Science for the agesLocal teens teach grade-schoolers at all-day event
CANTON — If you know third-graders, you know that keeping their attention is not an easy task — but it's no bed of nails. Usually.
Last Friday, Pisgah High School's Greg Tucker laid down on an actual bed of nails, not only for the delight of the youngsters crowded around him, but for a cause he holds dear. The science teacher was demonstrating the effects of diffusion, but more importantly trying to spark a passion for his favorite subject in students from Clyde, Bethel, Meadowbrook and North Canton elementary schools. From the looks on the little, happy faces eagerly watching Tucker's experiment (sacrifice?) in Pisgah's gym, it seemed to be working.
With only a towel under his head of corkscrew curls, he dramatically grimaced as a boy in his honors physics class placed a cement block on his stomach. As the children placed their hand over their ears, the teen then brought down a sledge hammer just hard enough to break the block. The little students went wild, clapping and literally squealing with delight. Tucker leapt up, beaming. Though his young audience would never know it, he had never actually attempted that until that very moment.
"I knew it would work — I just hadn't ever done it before," he admitted. "So let's do it front of a bunch of third-graders."
And it was quite a bunch. More than 200 children attended the day, which also included eight science-based learning stations throughout the gym. Tucker laid himself out on the nails no fewer than four times.
He wanted to show these students that "science can be fun," he said, "and give them role models beyond football players, because they never see this aspect of high school."
Things are changing, though. Thanks to the new Common Core State Standards Initiative — teaching benchmarks agreed to by the majority of U.S. sates — more in-depth teaching of science is now required in North Carolina elementary schools. The idea, Tucker explained, is to not only give students a more solid foundation in science from an early age, but to get them "fired up" to learn more.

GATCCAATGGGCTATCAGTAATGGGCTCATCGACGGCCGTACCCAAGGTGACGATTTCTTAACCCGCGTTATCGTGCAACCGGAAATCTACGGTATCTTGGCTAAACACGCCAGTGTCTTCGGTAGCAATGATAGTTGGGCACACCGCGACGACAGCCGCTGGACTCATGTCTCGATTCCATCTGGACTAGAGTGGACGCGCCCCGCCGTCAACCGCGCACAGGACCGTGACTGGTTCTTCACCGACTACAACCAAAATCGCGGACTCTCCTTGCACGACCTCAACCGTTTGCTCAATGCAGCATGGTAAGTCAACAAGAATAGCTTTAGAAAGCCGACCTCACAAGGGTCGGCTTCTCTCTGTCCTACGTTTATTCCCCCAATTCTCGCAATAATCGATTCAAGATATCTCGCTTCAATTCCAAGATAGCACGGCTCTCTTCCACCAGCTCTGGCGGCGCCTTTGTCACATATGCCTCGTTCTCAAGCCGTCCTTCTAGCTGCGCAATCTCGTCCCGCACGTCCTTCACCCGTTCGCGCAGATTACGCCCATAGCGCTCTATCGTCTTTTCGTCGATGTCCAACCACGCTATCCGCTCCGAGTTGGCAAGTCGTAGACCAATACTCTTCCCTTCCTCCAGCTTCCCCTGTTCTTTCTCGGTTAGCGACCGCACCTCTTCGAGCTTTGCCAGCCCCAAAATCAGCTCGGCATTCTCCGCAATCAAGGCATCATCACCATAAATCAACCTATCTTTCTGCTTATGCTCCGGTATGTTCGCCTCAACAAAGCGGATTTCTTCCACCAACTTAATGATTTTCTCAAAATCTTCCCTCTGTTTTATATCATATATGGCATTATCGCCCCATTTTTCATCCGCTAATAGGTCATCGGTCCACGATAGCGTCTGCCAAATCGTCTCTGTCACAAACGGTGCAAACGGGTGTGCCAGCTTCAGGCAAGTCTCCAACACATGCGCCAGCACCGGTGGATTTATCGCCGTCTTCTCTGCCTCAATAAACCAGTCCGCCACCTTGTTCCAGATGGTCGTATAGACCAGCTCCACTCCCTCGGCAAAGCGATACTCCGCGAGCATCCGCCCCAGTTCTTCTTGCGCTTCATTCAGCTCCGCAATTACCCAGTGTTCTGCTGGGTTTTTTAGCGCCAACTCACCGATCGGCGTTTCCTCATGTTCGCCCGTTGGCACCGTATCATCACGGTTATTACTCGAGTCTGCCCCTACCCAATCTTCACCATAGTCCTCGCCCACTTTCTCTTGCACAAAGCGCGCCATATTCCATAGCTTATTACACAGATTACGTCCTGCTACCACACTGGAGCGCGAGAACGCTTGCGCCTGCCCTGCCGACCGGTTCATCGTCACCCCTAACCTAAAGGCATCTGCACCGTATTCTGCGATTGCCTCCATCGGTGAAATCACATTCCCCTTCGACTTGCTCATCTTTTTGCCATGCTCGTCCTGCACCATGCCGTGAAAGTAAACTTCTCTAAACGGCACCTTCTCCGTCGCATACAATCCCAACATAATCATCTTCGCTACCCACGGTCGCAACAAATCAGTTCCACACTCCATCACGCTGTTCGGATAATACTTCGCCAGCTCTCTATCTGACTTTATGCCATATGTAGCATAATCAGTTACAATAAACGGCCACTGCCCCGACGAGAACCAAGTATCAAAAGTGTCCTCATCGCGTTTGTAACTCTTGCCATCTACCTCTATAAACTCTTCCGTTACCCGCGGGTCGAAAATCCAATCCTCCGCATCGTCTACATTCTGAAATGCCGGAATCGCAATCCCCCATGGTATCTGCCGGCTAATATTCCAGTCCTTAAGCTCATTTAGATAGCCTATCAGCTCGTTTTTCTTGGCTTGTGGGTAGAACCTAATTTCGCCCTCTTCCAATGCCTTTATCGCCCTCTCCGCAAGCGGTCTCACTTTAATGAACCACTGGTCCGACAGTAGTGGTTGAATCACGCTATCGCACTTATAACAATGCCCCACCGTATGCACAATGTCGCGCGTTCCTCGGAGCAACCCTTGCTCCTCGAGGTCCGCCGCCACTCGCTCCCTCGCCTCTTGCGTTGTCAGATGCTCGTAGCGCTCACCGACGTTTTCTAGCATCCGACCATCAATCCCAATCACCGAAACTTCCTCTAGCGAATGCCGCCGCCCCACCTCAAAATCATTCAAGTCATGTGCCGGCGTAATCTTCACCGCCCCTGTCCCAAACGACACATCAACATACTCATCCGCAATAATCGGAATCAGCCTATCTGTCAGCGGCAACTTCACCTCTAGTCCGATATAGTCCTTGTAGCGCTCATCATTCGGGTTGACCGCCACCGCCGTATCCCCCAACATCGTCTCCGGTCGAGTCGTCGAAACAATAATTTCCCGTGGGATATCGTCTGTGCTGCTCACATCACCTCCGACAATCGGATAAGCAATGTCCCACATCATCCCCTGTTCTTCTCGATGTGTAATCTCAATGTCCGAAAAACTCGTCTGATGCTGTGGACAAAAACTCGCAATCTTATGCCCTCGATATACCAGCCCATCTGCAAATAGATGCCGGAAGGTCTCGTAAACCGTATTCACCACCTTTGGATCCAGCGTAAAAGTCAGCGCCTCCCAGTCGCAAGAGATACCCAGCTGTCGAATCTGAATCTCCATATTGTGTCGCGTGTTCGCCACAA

"It's really going to benefit us," Tucker said, speaking for high school science teachers throughout the county. "Kids will come to us more prepared."
And more motivated, if 8-year-old Tré Goodman is any indication. Though the North Canton student seemed to enjoy the homemade hovercraft, pulley and sound experiments, he smiled excitedly when he mentioned Tucker's uncomfortable bed. When asked what he thought about science now, his eagerness was over the top.
"I think it's really, really cool," he gushed, "because I can't wait to get to high school so I can really do science."
Goodman doesn't just have Tucker to thank for this little break, as Tucker's 12 honors physics students arguably played the biggest role in the day. They constructed all of the learning stations themselves, mostly after school. The seniors (and one junior) also manned each station throughout the event, walking their younger counterparts through the various steps of each experiment and demo.
Tucker explained that a project like this, where students teach others, is not required by the Common Core, but it does fit into the new standards neatly.
"Part of the core curriculum is not just knowing the right answers but being able to explain how they got the right answers," he said.
For Pisgah students like Luke Dillard, 17, this first-time event was a chance to do exactly that — and also build some pretty enviable experiments. He and fellow honors student Ethan Ward had quickly constructed the hovercraft that slid across the gym floor on a cushion of air.
"When you teach something, it's just that you have to think about it," he said. "You really have to have an understanding."
That's part of why he thinks this first-ever event was a "really good idea," he said, but this extra bit of comprehension for him and his classmates isn't the only reason. He explained that growing up in Atlanta, science, which he now loves, was hardly taught in elementary school. By taking part in this learning experience, he felt he was giving these young children the chance he never got.
"I'm really glad we had the opportunity to get kids excited about science and math," he said.
Their enthusiasm was clear to Dillard and his classmates, but especially to Tucker, who stressed how happy he was at all the "smiles and giggles." As a science teacher, he's always looking for that.
"I love seeing kids excited about learning," he said, with his own excitement shining through his big grin.